A Quaker couple, married in 1822, who between them wrote some 180 books for children. Mary was ‘a mild, kind, delightful woman,’ wrote Mrs Oliphant, ‘who frightened me very much, I remember, by telling me of many babies whom she had lost through some defective valve in the heart, which she said was somehow connected with too much mental work on the part of the mother.’ Letitia Landon left another description, saying Mary was: ‘a female in Quaker dress, the hair simply parted on the forehead, the small, close cap, the placid, subdued expression of the face… the large, soft dark eyes seemed sweetness, but lighted up with expression of intelligent observation… William Howitt,’ she went on, ‘is fortunate in a wife who is pretty enough to be silly and yet clever enough to be plain, and good and kind enough to be either.’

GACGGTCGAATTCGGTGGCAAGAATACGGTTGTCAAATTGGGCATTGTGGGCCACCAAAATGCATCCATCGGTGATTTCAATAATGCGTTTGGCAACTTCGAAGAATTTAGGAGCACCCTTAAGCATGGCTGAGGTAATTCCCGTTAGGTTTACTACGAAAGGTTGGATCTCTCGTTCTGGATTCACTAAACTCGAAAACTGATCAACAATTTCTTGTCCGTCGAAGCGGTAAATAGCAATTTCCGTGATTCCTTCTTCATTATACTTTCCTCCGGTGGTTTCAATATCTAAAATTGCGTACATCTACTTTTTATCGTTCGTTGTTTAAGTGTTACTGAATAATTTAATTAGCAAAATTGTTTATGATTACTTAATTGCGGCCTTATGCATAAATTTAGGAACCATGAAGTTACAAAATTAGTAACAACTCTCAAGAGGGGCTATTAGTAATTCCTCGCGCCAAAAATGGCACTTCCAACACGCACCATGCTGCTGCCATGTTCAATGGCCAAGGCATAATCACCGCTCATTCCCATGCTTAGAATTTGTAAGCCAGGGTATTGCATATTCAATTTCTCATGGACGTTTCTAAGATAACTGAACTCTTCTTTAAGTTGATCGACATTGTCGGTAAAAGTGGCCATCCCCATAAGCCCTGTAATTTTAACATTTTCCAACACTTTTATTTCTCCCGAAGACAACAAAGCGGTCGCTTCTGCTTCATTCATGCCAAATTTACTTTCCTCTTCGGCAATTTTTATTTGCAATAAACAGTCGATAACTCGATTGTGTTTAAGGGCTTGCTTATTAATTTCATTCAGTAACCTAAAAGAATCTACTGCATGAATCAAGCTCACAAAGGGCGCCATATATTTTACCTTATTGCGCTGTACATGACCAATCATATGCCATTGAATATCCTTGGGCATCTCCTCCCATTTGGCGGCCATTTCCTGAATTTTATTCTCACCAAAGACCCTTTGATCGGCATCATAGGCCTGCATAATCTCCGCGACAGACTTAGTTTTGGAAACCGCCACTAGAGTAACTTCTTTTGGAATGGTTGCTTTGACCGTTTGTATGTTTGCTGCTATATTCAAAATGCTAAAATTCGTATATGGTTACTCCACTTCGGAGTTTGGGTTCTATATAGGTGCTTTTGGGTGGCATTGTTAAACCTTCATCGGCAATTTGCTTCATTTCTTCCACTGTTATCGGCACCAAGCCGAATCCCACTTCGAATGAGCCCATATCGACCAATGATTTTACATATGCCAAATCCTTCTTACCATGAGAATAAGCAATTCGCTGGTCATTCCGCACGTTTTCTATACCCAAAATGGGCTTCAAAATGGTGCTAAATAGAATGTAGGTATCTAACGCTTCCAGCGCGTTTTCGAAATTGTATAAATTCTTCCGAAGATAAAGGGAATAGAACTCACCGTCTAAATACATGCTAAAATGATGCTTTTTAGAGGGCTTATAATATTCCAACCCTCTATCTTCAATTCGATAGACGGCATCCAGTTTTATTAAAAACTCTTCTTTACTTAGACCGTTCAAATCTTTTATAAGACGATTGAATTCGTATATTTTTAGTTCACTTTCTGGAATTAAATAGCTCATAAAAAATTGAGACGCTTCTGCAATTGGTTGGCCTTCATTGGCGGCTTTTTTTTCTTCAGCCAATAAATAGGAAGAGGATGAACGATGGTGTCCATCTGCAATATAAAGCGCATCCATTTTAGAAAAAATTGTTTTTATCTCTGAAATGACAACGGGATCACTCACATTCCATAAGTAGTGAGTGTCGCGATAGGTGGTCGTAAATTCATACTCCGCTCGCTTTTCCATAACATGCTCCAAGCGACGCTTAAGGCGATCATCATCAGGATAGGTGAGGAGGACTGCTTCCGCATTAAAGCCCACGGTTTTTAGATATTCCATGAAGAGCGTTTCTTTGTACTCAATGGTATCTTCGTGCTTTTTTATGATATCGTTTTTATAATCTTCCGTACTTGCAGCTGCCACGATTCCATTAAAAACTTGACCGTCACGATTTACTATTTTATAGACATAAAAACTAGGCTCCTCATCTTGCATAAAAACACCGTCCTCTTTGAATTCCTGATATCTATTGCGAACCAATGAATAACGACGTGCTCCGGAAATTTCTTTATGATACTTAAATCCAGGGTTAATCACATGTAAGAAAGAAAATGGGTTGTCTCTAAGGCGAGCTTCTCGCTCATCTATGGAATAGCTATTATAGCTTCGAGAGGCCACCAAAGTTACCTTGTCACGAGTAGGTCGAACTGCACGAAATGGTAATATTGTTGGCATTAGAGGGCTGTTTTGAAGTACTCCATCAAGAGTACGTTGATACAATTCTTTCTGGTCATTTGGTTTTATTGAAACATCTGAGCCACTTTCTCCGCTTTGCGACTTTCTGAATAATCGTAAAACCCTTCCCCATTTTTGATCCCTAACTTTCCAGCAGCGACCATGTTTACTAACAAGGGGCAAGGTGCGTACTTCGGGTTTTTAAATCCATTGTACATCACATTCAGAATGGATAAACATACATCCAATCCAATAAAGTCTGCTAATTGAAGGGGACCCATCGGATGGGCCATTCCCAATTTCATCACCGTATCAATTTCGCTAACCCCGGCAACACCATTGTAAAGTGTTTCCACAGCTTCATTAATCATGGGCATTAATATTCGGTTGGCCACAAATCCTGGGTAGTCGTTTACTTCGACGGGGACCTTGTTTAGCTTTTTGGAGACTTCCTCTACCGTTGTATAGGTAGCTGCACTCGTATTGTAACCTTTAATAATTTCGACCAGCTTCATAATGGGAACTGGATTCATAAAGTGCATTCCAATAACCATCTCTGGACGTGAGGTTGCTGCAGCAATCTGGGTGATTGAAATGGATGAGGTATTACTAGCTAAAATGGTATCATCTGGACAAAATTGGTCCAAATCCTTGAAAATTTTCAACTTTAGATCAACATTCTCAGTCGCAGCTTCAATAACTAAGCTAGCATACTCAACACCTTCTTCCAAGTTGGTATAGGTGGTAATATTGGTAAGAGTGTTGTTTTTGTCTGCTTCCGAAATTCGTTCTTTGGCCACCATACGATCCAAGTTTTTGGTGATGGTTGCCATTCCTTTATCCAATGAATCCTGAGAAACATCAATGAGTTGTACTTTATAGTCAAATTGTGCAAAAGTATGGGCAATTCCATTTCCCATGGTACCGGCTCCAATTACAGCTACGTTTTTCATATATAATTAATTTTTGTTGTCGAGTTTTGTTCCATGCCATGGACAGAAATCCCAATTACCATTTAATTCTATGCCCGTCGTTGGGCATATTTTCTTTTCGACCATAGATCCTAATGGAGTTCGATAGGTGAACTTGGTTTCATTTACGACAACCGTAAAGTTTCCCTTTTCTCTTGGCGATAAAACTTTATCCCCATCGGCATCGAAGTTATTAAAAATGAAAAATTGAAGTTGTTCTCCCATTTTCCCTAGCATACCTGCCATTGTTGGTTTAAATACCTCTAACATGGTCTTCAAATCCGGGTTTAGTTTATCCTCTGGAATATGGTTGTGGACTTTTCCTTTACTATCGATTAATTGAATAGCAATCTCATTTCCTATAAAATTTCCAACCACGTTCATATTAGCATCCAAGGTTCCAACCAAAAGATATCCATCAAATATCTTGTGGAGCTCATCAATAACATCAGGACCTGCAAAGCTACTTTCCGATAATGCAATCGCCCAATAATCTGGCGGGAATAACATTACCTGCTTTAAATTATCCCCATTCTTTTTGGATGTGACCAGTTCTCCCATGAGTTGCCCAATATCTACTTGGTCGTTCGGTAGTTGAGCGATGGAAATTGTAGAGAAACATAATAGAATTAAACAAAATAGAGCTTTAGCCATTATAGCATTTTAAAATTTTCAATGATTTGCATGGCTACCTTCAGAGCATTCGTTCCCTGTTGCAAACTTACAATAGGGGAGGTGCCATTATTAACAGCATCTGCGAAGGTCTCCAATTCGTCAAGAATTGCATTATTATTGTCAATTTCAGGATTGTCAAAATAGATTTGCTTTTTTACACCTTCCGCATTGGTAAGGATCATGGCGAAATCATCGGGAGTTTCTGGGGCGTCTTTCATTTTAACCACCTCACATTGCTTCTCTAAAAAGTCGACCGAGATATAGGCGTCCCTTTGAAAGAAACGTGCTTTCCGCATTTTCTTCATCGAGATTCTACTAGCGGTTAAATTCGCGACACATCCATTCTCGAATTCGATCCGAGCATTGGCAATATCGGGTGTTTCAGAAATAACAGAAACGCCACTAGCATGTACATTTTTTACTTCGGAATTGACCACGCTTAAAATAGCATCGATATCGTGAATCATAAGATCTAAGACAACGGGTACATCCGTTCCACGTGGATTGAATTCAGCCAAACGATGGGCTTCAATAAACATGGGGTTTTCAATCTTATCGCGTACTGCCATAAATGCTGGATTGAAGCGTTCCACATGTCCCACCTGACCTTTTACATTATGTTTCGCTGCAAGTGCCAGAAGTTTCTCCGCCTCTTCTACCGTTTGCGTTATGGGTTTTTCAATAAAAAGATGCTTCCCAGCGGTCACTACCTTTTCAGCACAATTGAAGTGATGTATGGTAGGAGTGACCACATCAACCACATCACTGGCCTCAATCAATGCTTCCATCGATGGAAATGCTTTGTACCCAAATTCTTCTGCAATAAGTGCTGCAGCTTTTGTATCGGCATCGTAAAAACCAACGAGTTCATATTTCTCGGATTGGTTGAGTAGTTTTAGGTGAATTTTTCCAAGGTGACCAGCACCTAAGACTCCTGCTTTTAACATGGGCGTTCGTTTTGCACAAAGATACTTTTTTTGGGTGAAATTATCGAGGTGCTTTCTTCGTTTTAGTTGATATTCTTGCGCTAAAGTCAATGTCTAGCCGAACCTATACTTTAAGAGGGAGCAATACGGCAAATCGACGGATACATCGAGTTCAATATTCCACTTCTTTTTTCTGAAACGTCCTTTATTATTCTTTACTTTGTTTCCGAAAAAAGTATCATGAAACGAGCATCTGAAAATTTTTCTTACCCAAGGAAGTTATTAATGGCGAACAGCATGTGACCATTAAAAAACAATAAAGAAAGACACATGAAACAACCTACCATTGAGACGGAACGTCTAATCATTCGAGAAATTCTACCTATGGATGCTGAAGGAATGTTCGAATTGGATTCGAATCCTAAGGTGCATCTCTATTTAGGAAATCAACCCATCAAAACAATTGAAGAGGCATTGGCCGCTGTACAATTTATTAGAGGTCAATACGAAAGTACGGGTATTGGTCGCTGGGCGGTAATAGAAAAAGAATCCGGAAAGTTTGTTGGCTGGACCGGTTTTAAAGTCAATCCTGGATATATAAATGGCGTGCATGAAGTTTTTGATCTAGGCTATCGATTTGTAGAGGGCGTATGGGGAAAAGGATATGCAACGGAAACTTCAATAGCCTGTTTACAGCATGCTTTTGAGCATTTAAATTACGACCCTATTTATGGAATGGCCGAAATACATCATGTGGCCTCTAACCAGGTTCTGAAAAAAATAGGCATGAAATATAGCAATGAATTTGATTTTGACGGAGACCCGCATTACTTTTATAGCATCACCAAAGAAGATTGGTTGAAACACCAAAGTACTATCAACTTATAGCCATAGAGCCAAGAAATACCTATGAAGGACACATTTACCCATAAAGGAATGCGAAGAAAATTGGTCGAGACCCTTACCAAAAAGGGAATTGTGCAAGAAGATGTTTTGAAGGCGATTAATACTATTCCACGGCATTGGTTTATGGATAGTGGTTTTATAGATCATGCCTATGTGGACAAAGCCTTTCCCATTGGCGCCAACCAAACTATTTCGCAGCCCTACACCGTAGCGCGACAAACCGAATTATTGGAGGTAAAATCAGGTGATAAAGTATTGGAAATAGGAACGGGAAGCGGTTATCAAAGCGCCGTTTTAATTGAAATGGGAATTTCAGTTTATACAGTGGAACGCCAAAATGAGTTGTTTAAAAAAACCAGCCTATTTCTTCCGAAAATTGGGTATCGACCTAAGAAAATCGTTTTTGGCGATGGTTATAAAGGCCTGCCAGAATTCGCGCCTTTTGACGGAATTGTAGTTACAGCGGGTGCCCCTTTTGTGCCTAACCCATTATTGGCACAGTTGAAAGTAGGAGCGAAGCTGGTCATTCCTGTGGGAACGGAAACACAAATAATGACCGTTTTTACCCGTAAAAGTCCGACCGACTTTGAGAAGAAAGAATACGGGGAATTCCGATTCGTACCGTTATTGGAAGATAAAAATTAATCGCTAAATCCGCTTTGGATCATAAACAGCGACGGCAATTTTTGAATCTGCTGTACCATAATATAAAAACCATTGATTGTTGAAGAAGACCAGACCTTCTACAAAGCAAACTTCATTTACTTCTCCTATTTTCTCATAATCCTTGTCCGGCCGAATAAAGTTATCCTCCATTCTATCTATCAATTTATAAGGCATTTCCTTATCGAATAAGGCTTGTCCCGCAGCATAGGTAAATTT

Mary was the poet of the pair, her best-known verse being “Will you walk into my parlour?” said the spider to the Fly. (That’s in her misleadingly titled Sketches of Natural History of 1834.) William (who Mrs Oliphant said, ‘did not please me at all’) preferred prose, with titles varying from the (surprisingly gruesome in places) A Boy’s Adventures in the Wilds of Australia (1854) to the Derbyshire-based The Boy’s Country-book of 1839. (Both were partly autobiographical.) Among Mary’s many books she issued the first English translation of Hans Christian Andersen (Wonderful Stories for Children, 1846) which led to a quarrel with the famously unpleasant Andersen when he demanded a large share of the book’s non-existent profits. Unusually, late in life, both the Howitts abandoned their Quaker beliefs: Mary to become a Catholic and William to become a Spiritualist.